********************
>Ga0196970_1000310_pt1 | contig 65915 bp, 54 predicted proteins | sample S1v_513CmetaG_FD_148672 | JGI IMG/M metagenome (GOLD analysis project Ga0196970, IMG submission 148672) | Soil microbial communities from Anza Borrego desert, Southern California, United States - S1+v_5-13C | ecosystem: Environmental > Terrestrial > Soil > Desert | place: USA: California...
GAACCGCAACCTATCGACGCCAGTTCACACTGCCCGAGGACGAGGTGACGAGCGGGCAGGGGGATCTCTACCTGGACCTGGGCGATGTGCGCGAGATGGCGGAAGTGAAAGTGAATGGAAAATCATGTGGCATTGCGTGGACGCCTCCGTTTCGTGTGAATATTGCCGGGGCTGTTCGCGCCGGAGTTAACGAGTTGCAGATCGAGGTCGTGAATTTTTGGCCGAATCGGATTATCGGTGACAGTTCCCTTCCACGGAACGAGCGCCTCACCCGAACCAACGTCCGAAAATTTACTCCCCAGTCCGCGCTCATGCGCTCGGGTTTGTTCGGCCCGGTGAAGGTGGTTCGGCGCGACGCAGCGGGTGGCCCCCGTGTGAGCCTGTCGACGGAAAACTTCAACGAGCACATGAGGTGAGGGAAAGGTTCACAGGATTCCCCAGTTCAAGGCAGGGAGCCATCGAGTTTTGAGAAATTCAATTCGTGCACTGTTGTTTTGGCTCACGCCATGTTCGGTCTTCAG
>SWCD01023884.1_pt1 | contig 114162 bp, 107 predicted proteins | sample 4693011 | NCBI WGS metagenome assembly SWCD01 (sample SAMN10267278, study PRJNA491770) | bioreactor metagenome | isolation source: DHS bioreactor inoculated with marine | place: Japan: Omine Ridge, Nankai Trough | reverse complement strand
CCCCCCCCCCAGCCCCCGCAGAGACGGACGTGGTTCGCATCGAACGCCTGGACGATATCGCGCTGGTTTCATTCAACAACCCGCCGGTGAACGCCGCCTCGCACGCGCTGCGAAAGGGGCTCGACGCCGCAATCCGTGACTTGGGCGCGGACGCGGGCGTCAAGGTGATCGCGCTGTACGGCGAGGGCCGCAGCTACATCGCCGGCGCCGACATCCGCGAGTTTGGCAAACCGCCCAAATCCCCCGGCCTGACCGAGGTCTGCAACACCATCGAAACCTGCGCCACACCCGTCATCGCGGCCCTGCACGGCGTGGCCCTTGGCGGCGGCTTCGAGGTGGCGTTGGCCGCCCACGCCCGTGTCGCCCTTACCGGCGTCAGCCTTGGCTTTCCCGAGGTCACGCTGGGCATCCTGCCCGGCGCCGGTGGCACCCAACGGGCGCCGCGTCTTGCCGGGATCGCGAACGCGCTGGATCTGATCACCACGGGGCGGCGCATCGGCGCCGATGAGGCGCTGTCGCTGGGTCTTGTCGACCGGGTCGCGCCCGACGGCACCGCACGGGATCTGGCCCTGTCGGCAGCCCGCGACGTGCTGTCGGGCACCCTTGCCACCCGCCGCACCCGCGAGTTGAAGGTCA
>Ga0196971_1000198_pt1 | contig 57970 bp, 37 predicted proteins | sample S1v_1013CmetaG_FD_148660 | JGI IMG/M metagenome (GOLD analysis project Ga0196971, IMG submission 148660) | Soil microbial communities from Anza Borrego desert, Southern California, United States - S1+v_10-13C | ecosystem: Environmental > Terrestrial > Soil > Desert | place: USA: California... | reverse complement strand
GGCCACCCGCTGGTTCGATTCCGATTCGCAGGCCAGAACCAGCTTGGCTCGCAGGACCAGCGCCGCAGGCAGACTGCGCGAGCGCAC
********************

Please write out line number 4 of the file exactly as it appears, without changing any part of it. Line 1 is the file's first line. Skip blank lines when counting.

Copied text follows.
CCCCCCCCCCAGCCCCCGCAGAGACGGACGTGGTTCGCATCGAACGCCTGGACGATATCGCGCTGGTTTCATTCAACAACCCGCCGGTGAACGCCGCCTCGCACGCGCTGCGAAAGGGGCTCGACGCCGCAATCCGTGACTTGGGCGCGGACGCGGGCGTCAAGGTGATCGCGCTGTACGGCGAGGGCCGCAGCTACATCGCCGGCGCCGACATCCGCGAGTTTGGCAAACCGCCCAAATCCCCCGGCCTGACCGAGGTCTGCAACACCATCGAAACCTGCGCCACACCCGTCATCGCGGCCCTGCACGGCGTGGCCCTTGGCGGCGGCTTCGAGGTGGCGTTGGCCGCCCACGCCCGTGTCGCCCTTACCGGCGTCAGCCTTGGCTTTCCCGAGGTCACGCTGGGCATCCTGCCCGGCGCCGGTGGCACCCAACGGGCGCCGCGTCTTGCCGGGATCGCGAACGCGCTGGATCTGATCACCACGGGGCGGCGCATCGGCGCCGATGAGGCGCTGTCGCTGGGTCTTGTCGACCGGGTCGCGCCCGACGGCACCGCACGGGATCTGGCCCTGTCGGCAGCCCGCGACGTGCTGTCGGGCACCCTTGCCACCCGCCGCACCCGCGAGTTGAAGGTCA